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House Liberals Won't Support Senate Bill: 'That's Their Damn Problem'

Greg Sargent reports that House liberals are refusing to support the Senate healthcare reform bill, which sets a whole new dynamic in play. Good for

Greg Sargent reports that House liberals are refusing to support the Senate healthcare reform bill, which sets a whole new dynamic in play. Good for them! I, for one, am tired of the House members being treated as minor players in such important legislation:

In a private meeting in the Capitol just now, a dozen or more House liberals bluntly told Nancy Pelosi that there was no chance that they would vote to pass the Senate bill in its current form — making it all but certain that House Dems won’t opt for this approach, a top House liberal tells me.

“We cannot support the Senate bill — period,” is the message that liberals delivered to the Speaker, Dem Rep Raul Grijalva told me in an interview just now.

Some had hoped Pelosi would push liberals to get in line behind this approach, in hopes of expediting reform, but that didn’t appear to happen in this meeting. Pelosi mostly listened, Grijalva said, adding: “We didn’t get any declarative statement from her.”

The meeting, which was polite but blunt in tone, underscores the degree to which Dems are scrambling to figure out a way forward on health care in the wake of last night’s loss. The unwillingness of liberals, and some in labor, to support passing the Senate bill means House Dem leaders need to find another way forward — fast — and leadership aides are scouring procedural rules as we speak.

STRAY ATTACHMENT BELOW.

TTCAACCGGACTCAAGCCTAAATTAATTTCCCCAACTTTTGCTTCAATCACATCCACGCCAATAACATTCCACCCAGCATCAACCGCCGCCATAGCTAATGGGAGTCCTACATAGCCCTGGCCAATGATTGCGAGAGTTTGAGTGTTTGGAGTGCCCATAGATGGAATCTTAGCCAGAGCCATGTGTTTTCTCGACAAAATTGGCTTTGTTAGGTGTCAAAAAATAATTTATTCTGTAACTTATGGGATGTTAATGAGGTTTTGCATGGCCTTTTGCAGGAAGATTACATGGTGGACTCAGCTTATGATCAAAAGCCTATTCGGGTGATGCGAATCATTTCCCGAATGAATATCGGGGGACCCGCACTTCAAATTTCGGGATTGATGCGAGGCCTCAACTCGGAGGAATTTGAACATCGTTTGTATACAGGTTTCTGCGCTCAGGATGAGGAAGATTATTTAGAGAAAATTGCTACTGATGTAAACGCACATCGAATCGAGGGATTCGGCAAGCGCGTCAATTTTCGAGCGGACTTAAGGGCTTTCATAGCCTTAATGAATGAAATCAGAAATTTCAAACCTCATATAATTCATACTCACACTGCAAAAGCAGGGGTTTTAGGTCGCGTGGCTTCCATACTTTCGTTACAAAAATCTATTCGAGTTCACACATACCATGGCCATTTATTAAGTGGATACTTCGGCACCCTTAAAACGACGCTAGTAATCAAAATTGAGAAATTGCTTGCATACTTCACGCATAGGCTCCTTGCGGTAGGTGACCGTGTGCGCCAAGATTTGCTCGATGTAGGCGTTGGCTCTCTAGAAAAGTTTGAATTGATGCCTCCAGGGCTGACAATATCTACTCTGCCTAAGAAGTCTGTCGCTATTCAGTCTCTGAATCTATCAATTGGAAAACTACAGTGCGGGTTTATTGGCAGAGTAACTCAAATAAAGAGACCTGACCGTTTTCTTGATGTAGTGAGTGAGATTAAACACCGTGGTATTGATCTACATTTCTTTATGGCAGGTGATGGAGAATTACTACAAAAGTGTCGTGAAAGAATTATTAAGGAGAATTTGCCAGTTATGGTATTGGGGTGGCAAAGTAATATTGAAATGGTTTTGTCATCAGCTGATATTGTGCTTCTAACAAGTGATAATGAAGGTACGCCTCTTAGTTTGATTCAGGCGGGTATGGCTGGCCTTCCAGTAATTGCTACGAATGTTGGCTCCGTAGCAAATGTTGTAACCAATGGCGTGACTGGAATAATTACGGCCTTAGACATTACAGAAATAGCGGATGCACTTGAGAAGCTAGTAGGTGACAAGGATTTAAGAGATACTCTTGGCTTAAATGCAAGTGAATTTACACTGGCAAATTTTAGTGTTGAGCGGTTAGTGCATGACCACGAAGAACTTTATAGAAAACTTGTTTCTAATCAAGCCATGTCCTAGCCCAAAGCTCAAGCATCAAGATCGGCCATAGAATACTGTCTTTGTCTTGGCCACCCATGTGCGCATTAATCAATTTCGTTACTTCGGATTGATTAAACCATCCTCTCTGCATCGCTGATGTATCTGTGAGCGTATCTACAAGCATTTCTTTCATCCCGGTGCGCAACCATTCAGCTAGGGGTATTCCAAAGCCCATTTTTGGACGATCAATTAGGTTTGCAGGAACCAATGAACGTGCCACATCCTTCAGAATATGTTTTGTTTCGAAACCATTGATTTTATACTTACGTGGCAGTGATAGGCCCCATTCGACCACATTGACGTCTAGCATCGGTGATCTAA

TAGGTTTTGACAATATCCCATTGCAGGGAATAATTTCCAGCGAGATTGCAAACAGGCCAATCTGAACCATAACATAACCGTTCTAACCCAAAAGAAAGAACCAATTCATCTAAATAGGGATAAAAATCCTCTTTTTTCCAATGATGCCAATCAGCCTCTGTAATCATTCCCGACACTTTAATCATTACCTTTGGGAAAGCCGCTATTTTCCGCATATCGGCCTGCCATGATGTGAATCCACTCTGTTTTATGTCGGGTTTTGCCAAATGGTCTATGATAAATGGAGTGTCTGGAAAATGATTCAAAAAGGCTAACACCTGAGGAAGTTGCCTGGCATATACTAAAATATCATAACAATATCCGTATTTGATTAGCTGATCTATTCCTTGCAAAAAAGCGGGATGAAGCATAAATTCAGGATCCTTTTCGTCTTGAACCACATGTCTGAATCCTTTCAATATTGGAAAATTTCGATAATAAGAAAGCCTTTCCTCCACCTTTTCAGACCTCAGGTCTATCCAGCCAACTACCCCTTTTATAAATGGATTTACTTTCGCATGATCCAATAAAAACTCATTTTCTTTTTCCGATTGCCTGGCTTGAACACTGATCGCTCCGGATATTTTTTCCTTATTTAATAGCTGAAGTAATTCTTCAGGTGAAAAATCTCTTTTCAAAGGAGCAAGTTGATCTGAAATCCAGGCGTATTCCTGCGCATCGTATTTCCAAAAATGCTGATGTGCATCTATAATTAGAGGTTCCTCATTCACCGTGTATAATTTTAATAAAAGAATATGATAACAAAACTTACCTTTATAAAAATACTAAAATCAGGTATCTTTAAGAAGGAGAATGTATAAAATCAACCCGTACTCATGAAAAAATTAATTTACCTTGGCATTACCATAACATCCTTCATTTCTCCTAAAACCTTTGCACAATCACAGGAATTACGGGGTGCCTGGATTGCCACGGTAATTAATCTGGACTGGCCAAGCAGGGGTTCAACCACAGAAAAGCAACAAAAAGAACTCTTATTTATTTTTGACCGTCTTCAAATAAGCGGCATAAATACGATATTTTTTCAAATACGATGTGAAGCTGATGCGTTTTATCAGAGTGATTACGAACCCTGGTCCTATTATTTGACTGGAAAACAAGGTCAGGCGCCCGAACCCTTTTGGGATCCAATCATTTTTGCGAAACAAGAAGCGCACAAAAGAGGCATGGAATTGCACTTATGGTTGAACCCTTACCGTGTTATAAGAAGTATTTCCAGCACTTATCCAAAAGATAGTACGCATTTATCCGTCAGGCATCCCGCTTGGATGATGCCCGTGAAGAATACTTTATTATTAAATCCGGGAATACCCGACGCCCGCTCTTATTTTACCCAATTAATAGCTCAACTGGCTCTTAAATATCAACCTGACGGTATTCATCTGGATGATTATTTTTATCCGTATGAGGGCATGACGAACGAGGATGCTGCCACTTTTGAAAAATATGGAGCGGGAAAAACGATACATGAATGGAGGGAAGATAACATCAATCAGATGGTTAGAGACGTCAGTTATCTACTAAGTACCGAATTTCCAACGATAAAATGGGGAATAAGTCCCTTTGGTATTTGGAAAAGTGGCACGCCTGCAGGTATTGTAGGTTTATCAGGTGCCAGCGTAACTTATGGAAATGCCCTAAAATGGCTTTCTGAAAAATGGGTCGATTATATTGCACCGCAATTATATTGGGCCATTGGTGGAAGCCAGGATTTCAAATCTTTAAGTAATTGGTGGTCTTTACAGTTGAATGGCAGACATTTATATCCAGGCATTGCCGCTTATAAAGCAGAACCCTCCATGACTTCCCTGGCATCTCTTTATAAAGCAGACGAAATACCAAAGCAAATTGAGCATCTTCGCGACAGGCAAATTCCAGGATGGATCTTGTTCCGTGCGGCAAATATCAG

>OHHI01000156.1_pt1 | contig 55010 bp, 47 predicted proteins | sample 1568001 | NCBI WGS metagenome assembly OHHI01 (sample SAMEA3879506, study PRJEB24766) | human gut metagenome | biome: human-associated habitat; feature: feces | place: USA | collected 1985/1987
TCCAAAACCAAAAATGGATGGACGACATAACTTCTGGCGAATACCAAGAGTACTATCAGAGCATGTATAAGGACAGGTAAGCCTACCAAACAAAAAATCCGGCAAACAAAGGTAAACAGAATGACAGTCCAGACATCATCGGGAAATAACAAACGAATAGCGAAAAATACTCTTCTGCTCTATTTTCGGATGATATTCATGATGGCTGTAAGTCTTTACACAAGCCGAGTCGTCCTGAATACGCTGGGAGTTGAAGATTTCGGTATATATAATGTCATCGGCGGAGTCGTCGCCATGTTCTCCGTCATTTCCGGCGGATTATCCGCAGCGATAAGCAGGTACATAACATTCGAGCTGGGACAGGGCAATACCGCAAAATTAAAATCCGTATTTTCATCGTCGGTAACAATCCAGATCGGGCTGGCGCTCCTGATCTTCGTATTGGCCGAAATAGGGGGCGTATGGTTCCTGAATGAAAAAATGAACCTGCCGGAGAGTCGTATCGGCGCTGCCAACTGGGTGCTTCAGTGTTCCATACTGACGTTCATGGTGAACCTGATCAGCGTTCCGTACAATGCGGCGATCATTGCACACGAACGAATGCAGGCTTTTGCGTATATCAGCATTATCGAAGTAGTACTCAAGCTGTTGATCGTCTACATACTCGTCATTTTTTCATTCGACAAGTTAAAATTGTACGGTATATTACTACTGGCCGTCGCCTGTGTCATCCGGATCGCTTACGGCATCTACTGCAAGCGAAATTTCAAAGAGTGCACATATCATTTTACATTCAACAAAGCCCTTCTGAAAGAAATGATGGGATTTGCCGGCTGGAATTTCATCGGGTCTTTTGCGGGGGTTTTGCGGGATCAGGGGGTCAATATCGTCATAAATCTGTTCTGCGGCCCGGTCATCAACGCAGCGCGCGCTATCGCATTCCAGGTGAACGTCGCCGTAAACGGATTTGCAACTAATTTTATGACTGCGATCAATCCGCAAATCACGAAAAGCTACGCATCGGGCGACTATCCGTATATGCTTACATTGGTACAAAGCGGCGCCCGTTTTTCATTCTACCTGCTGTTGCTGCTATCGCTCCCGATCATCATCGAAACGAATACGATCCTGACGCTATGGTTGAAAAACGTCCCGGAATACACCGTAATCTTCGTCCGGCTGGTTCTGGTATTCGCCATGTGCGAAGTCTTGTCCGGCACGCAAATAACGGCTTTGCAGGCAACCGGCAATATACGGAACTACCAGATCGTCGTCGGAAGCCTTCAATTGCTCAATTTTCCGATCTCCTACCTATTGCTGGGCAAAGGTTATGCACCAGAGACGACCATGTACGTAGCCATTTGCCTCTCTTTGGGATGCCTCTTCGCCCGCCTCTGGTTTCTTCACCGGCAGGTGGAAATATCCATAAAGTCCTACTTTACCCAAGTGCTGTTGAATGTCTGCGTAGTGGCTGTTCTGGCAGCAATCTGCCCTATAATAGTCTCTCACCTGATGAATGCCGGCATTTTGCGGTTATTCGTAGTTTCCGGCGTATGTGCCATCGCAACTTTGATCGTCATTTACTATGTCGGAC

Tellingly, House liberals also urged Pelosi to consider passing individual pieces of reform through the House as individual bills, and sending them to the Senate to challenge the upper chamber to reject them, Grijalva tells me. Liberals said this approach would be preferable to passing the Senate bill.

For instance, Grijalva said, why not send the Senate individual bills that would, among other things, nix the “Cadillac” tax or close the donut hole, pressuring the Senate to deal with each provision separately?

“If the Senate chooses not to close the donut hole, that’s their damn problem,” Grijalva said. “They’ve had it too easy. One vote controls everything. Collectively, we’re tired of that.”

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